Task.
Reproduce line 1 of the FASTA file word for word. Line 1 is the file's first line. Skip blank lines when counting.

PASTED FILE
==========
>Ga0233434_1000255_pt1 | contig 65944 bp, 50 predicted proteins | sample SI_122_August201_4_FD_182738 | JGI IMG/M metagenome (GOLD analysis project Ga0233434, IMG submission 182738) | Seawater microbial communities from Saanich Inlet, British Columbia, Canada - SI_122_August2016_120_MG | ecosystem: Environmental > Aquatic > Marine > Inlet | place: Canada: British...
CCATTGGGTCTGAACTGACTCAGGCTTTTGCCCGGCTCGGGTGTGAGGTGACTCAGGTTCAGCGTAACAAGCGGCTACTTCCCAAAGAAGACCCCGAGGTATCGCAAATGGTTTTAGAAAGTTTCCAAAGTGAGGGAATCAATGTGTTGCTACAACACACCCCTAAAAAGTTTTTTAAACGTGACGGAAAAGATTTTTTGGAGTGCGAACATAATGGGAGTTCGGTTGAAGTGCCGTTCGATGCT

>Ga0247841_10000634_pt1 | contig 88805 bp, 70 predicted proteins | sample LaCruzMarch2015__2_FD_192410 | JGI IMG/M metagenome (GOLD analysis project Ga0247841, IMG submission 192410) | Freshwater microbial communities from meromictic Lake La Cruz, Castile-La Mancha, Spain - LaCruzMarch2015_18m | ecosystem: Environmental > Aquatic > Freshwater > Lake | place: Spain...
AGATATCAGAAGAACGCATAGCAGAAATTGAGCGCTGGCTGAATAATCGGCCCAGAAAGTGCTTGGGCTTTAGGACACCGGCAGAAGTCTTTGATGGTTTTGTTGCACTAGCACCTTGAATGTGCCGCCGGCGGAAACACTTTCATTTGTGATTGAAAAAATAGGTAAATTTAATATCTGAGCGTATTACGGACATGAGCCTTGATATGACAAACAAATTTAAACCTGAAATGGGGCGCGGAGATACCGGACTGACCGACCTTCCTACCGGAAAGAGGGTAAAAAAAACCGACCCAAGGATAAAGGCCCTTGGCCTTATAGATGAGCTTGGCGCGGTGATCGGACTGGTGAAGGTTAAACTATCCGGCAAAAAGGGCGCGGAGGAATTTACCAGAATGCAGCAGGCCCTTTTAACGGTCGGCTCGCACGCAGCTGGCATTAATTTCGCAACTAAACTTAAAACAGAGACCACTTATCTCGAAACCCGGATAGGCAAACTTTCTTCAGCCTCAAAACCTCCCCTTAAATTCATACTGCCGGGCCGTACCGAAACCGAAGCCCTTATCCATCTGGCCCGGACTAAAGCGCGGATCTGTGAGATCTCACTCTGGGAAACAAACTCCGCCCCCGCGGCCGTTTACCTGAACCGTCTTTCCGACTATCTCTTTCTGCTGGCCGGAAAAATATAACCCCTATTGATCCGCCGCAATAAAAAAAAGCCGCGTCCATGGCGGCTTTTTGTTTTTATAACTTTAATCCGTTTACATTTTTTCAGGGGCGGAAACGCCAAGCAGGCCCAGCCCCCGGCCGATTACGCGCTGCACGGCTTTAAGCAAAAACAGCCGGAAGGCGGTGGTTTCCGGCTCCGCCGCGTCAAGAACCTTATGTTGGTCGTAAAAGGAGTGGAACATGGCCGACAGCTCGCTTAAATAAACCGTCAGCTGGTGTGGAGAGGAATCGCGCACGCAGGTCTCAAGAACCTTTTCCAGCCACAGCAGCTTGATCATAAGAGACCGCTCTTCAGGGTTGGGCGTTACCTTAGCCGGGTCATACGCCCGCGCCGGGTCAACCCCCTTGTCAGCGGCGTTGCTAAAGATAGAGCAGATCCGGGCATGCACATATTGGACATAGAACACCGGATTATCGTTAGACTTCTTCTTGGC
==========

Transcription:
>Ga0233434_1000255_pt1 | contig 65944 bp, 50 predicted proteins | sample SI_122_August201_4_FD_182738 | JGI IMG/M metagenome (GOLD analysis project Ga0233434, IMG submission 182738) | Seawater microbial communities from Saanich Inlet, British Columbia, Canada - SI_122_August2016_120_MG | ecosystem: Environmental > Aquatic > Marine > Inlet | place: Canada: British...